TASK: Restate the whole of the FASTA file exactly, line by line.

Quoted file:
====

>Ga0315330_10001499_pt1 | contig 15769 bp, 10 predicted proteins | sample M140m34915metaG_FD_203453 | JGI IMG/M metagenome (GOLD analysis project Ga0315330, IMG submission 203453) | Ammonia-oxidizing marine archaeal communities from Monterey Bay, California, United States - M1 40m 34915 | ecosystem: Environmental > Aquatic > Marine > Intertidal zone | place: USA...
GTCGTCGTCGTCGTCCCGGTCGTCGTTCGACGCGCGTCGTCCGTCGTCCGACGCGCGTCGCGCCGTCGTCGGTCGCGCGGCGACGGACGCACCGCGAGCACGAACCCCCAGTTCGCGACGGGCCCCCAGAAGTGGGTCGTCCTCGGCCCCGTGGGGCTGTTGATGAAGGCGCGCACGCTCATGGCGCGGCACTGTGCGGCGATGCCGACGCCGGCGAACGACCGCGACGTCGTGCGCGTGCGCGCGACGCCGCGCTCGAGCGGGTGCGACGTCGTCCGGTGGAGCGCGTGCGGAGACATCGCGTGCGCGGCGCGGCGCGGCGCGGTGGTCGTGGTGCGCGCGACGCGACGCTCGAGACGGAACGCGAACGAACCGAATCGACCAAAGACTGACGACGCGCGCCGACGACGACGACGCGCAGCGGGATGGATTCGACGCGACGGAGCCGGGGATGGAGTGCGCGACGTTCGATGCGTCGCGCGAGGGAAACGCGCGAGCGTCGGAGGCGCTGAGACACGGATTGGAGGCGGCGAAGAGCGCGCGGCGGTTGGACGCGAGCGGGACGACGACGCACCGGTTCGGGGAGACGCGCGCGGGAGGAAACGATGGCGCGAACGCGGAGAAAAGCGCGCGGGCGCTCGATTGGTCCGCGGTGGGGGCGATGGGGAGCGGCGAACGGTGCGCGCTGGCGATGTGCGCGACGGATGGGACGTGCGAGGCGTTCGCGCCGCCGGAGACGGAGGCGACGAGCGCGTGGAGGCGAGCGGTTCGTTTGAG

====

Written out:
>Ga0315330_10001499_pt1 | contig 15769 bp, 10 predicted proteins | sample M140m34915metaG_FD_203453 | JGI IMG/M metagenome (GOLD analysis project Ga0315330, IMG submission 203453) | Ammonia-oxidizing marine archaeal communities from Monterey Bay, California, United States - M1 40m 34915 | ecosystem: Environmental > Aquatic > Marine > Intertidal zone | place: USA...
GTCGTCGTCGTCGTCCCGGTCGTCGTTCGACGCGCGTCGTCCGTCGTCCGACGCGCGTCGCGCCGTCGTCGGTCGCGCGGCGACGGACGCACCGCGAGCACGAACCCCCAGTTCGCGACGGGCCCCCAGAAGTGGGTCGTCCTCGGCCCCGTGGGGCTGTTGATGAAGGCGCGCACGCTCATGGCGCGGCACTGTGCGGCGATGCCGACGCCGGCGAACGACCGCGACGTCGTGCGCGTGCGCGCGACGCCGCGCTCGAGCGGGTGCGACGTCGTCCGGTGGAGCGCGTGCGGAGACATCGCGTGCGCGGCGCGGCGCGGCGCGGTGGTCGTGGTGCGCGCGACGCGACGCTCGAGACGGAACGCGAACGAACCGAATCGACCAAAGACTGACGACGCGCGCCGACGACGACGACGCGCAGCGGGATGGATTCGACGCGACGGAGCCGGGGATGGAGTGCGCGACGTTCGATGCGTCGCGCGAGGGAAACGCGCGAGCGTCGGAGGCGCTGAGACACGGATTGGAGGCGGCGAAGAGCGCGCGGCGGTTGGACGCGAGCGGGACGACGACGCACCGGTTCGGGGAGACGCGCGCGGGAGGAAACGATGGCGCGAACGCGGAGAAAAGCGCGCGGGCGCTCGATTGGTCCGCGGTGGGGGCGATGGGGAGCGGCGAACGGTGCGCGCTGGCGATGTGCGCGACGGATGGGACGTGCGAGGCGTTCGCGCCGCCGGAGACGGAGGCGACGAGCGCGTGGAGGCGAGCGGTTCGTTTGAG